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Posts Tagged ‘stuff.co.nz’

Someone at Fairfax is a subversive?

16 March 2015 2 comments

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Pointed out to me by several Facebook readers…

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fairfax - stuff - story - Customs seeks powers to disclose passwords  - customs can go fuck themselves

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Note the URL?

http://www.stuff.co.nz/66957924/customs-can-go-fuck-themselves

Someone at Fairfax/Stuff has a wickedly subversive sense of humour.

I may have to re-new my subscription to the ‘Dominion Post‘…

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This blogpost was first published on The Daily Blog on 11 March 2015.

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= fs =

 

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Pay Walls – the last gasp of a failed media business-model?

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Humpty Dumpty and Paywall

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NZ, Wellington, 25 May – Journalists and other staff working for Fairfax media, were told last week  of a review that the company was carrying out. Management told staff that times are tough; advertising revenue was down; and that job losses had not been ruled out. Incredulous staff were told that there would have to be a reshuffle to make things work and that their would be job losses.

Staff were given no further details.

According to Radio NZ,

Acting general manager Andrew Boyle says there are potential job cuts across the entire company, from advertising to editorial.

Acknowledgment: Radio NZ – Fairfax looks at job cuts

And according to Stop Press,

He’s unable to say how many of Fairfax NZ’s roughly 1800 staff will be affected by the restructuring, as the company is still in early consultation with its business departments. However, he does expect it to be wide reaching including editorial, sales and operational roles. Pre-press (ad placing) and a contact centre run by Fairfax are also in the scope, he adds.

Acknowledgment: Stop Press –  Job cuts on the horizon for Fairfax, company looks towards paywalls

Fairfax NZ acting general manager, Andrew Boyle, was quick to make reassuring noises to his readers,

We still intend to be the largest newsroom in the country. We know competing with quality local content is vital to our future.”

Acknowledgment: NBR – More jobs at risk as Fairfax continues to restructure

Which was reinforced with his statement to Stop Press,

At the end of all this we will remain the largest newsroom in the country and we won’t compromise what we’ll do for our readers.”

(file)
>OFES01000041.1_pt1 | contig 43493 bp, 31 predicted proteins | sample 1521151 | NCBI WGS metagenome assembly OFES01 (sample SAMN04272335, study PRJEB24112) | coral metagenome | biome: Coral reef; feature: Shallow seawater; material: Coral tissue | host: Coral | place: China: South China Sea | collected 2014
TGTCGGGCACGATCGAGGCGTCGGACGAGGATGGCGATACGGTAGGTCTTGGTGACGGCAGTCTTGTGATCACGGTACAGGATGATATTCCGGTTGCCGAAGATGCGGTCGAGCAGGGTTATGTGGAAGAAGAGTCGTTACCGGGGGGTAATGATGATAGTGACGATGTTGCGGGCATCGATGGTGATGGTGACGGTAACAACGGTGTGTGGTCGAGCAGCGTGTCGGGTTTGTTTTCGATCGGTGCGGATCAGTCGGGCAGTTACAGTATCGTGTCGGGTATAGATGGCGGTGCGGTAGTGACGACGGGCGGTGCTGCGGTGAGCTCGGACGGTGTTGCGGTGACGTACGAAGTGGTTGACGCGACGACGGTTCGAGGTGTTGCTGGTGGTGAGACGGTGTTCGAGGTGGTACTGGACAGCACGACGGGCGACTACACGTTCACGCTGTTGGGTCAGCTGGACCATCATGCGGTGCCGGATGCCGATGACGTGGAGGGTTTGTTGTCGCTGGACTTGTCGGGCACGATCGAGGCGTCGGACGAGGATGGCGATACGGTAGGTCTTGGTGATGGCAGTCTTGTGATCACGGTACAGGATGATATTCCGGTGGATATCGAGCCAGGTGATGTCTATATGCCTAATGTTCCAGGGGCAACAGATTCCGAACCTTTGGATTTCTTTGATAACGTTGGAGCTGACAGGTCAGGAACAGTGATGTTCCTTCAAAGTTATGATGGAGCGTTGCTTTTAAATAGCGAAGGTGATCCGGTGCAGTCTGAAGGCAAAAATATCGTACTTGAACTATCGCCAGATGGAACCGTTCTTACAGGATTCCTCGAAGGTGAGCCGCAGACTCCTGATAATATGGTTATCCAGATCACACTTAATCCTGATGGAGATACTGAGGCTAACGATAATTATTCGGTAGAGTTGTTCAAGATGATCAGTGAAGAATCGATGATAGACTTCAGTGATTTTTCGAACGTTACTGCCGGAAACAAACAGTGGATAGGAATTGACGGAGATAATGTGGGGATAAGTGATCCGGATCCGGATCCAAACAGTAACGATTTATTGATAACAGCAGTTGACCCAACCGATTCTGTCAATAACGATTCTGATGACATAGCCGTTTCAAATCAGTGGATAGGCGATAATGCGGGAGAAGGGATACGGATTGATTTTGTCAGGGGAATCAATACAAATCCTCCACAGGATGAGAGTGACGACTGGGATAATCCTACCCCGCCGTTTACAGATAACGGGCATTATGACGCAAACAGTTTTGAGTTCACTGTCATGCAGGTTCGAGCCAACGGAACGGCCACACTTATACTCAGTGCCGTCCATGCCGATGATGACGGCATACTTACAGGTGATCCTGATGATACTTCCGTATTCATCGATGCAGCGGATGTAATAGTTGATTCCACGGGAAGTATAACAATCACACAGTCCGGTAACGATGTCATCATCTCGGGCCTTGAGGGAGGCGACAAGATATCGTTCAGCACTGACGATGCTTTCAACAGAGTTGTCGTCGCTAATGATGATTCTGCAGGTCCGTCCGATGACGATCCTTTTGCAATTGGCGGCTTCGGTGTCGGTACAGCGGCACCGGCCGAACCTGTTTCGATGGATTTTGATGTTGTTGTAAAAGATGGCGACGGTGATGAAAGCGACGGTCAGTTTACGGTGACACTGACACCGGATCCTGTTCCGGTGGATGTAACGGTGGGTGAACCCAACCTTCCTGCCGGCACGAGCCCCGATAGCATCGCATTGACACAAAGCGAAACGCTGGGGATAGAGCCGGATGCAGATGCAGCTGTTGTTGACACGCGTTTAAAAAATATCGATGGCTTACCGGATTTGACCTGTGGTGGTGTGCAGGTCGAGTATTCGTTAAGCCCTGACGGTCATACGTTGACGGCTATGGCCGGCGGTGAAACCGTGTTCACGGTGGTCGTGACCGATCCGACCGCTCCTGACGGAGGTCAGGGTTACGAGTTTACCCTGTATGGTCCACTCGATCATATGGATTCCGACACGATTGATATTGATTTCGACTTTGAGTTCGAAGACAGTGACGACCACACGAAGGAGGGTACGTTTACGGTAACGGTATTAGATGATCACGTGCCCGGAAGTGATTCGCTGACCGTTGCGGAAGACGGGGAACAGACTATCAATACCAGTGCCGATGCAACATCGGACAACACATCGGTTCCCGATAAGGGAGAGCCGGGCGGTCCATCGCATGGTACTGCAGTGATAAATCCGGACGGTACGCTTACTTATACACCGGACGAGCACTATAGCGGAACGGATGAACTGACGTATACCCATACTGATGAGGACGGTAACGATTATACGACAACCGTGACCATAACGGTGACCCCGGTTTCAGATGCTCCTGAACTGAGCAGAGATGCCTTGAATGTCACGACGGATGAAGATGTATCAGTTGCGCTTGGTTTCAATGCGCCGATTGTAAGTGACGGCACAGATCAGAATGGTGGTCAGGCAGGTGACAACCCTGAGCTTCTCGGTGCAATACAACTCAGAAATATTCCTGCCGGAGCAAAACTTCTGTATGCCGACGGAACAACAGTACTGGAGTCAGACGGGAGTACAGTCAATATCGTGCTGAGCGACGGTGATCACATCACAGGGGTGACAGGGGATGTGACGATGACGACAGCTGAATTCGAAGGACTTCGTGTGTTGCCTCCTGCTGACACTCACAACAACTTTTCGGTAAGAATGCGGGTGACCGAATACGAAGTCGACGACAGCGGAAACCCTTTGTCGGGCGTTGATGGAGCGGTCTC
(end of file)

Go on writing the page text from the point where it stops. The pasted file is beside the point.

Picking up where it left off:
Unfortunately, if past trends with the Dominion Post, Evening Post, and The Dominion are any indication, Mr Boyle’s optimism is not confirmed by past experience.

Since 1983, newspapers in  Wellington have gone through radical changes in both style; the number of titles available – and page-count.

Whilst prices have risen, the number of pages has dropped.

To illustrate;

Monday 20 May 2013

Tittle: Dominion Post

Price: $1.70

Page count: 24

Front Page Headlines (stories):

  1. “Mystery as China blocks NZ meat”
  2. “The tragic toll of asthma”

Monday 26 May 2003

Title: Dominion Post

Price: $1.00

Page count: 44

Front Page Headlines:

  1. “Millions creamed from pokies”
  2. “Only two All Black canes expected”
  3. “Woman with rifle threatens shoppers”
  4. “Hollingworth resigns for sake of office”
  5. large photo-story of father/son Tae Kwon Do contestants in national competition

Monday  24 May 1993

Title: The Dominion

Price: 60 cents

Page count: 44

Front Page Headlines:

  1. “Cyclist killed in horrific accident”
  2. “Woman dies in domestic related incident”
  3. “Referendum may not have Senate vote”
  4. “Bolger rules out Aussie marriage”
  5. “Hutt Council may scrap its school recreation programme”
  6. “EnergyDirect faces another court challenge”
  7. + 6 mini-item single-column stories
  8. + photo-story on rugby league player, Robert Piva

Title: The Evening Post

Price: 60 cents

Page count: 28 (TV  Week: 16 pages)

Front Page Headlines:

  1. “Projects blamed for Hutt debt”
  2. “Eve determined to keep going”
  3. “Waite caps off  Kiwi golf clean-up”
  4. “Million Cambodians vote for peace”
  5. + 6 mini-item single-column stories

Monday 23 May 1986

Title: The Dominion

Price: 25 cents

Page count: 20

Front Page Headlines:

  1. “Sea and air rescue of 20,000 gears up”
  2. “Grampa takes a bow”
  3. “Rock fall injures rafters”
  4. “Car batters wineshop”
  5. “Bodies found in snow”
  6. “Tear gas use defended”
  7. “Mosely ends racing career”
  8. “Tour lifts cloud for Dairy Board Chief”
  9. “Tories get jobless vote”
  10. “Wholesalers seek change in margins”
  11. “Wages action meets tough line”
  12. “Douglas expects Cabinet reversal”
  13. + 6 mini-item single-column stories